Videoguys has been actively following the emergence of Virtual Reality and putting together a knowledge base of VR workflows and tools. At this years CES2016 VR was front and ceneter as one of the biggest and hottest opportunities at the show. In this article Broadcast Beat talks about the many differnt ways Virtual Reality content is being used now and in the near future.
Broadcast Beat by Ryan Salazar
Whenever a “Trekkie” thinks of virtual reality (or “VR”), the first thing that pops into their heads is a “Holodeck” or a “Holosuite” – both fictional areas where, according to the Star Trek World, are holocom rooms featuring recreations of places and environs, as well as usable items, originally designed for research, including tactical and training simulations, but could also be utilized as holographic entertainment facilities, providing endless enjoyment of a seemingly endless variety. “Photons and forcefields,” it was said, is the magic behind that technology. Far from the 23rd century, where these wonderful things exist, is the 21st century, where we are currently, without such luxuries.
However, because the science fiction genre often dictates what “becomes” in real life, virtual reality is quickly shaping into those visions.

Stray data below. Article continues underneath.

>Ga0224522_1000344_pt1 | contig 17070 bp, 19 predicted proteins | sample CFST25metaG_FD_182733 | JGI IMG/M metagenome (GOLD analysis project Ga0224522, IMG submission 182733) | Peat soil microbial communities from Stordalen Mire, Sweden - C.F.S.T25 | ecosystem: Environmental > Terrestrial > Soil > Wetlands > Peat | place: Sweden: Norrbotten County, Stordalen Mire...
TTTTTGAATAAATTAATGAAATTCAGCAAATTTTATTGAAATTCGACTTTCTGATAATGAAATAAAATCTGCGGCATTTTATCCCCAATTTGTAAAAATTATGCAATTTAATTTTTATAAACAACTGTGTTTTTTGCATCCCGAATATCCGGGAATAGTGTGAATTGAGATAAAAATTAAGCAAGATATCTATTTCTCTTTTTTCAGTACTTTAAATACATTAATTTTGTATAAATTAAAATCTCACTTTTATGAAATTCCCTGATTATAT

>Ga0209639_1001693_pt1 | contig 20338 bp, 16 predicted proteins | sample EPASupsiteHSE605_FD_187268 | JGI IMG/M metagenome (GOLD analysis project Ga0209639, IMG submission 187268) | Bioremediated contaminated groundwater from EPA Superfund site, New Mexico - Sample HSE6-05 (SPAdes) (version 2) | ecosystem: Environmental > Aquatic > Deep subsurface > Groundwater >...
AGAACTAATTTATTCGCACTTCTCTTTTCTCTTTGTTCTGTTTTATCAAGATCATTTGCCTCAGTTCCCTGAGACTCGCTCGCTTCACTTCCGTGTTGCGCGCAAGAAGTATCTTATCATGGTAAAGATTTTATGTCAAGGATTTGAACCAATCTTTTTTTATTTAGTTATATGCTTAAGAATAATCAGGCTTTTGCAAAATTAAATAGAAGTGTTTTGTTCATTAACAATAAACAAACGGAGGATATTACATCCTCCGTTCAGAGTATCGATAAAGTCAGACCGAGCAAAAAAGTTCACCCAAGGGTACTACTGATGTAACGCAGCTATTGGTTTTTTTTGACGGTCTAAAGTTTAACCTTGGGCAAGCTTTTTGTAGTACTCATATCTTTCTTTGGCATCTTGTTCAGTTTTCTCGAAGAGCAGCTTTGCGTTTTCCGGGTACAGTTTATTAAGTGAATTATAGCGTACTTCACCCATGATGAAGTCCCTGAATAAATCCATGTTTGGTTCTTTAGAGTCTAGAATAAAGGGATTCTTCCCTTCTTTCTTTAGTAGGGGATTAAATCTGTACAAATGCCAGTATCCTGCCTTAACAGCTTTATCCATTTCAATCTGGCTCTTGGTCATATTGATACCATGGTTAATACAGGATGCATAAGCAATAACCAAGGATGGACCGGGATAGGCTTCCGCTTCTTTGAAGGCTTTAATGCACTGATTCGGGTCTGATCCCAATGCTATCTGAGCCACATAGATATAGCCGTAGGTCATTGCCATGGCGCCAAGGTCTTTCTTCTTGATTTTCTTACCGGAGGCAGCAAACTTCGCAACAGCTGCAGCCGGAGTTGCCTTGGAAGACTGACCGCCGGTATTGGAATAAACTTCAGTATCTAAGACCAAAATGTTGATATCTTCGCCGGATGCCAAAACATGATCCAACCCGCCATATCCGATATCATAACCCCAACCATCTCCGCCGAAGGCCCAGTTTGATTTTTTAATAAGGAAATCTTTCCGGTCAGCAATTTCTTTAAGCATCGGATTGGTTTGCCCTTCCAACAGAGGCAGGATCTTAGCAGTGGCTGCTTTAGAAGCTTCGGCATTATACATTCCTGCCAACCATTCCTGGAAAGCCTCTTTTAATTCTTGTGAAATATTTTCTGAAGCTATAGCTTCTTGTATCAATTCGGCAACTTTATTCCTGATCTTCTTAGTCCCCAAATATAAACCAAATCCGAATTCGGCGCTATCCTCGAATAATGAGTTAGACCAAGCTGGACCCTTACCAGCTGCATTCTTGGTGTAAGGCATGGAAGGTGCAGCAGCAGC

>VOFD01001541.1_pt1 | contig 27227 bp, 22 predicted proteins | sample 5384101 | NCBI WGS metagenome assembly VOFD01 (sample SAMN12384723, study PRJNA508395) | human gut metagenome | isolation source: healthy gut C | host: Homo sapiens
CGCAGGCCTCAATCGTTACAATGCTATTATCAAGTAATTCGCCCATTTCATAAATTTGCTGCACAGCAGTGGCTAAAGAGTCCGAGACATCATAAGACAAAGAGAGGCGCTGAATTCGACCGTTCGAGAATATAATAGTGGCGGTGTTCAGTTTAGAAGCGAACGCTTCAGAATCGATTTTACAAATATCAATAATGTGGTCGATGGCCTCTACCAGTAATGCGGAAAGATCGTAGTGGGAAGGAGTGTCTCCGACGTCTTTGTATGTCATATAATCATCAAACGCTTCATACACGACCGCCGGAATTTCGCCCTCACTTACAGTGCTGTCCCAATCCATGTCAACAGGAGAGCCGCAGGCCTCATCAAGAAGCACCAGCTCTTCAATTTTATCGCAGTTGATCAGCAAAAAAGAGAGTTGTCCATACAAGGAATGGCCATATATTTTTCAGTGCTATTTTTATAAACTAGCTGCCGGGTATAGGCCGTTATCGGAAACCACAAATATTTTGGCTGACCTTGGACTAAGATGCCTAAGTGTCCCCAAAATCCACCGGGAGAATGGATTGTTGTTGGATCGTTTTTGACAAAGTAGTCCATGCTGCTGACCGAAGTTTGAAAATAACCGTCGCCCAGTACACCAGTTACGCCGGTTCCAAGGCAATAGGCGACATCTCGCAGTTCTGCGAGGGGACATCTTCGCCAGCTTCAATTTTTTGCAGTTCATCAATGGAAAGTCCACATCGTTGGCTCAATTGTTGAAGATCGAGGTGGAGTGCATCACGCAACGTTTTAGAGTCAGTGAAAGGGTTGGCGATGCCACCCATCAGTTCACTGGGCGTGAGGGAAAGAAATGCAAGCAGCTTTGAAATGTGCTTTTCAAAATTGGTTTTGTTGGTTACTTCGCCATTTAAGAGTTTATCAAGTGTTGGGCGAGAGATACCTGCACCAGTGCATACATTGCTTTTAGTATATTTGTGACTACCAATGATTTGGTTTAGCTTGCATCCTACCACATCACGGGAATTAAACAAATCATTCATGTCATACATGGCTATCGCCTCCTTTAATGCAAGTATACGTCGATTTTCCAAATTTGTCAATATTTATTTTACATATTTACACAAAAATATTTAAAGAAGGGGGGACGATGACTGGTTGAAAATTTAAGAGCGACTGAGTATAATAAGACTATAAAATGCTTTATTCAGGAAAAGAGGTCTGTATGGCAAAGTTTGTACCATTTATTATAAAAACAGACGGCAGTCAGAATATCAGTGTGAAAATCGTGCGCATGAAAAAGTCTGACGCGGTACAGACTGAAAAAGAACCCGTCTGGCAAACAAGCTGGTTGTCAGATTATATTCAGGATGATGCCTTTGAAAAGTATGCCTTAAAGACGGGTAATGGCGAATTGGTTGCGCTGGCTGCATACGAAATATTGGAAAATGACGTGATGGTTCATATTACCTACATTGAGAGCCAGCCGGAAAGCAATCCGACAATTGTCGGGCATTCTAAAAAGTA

For example, the 2016 NAB Show is highlighting VR as its main centerpiece. While far from the aforementioned “holo-technology” of Star Trek lore, virtual reality is already being used in both industrial and commercial settings. ESI Group, a recognized leader in the fields of virtual product engineering and virtual prototyping (according to their website), has been serving clients for more than 40 years from their facility in Paris, France.
Using virtual reality helps automotive companies build better products – the engineers can actually get inside of the car in the virtual world and improve their insight into how their designs will be used by their customers, giving them the ability to design and manufacture more appropriate models.
Extending far beyond style and design, engineers can delve deep into the world of safety – using virtual reality to model how cars will behave in different road conditions and also how the safety features will perform in the event of a crash. With all of this data, achieved through computer modeling rather than full-size mock-up simulations, the engineers can predict how all the components of the car will work together to keep the occupants safe. read more...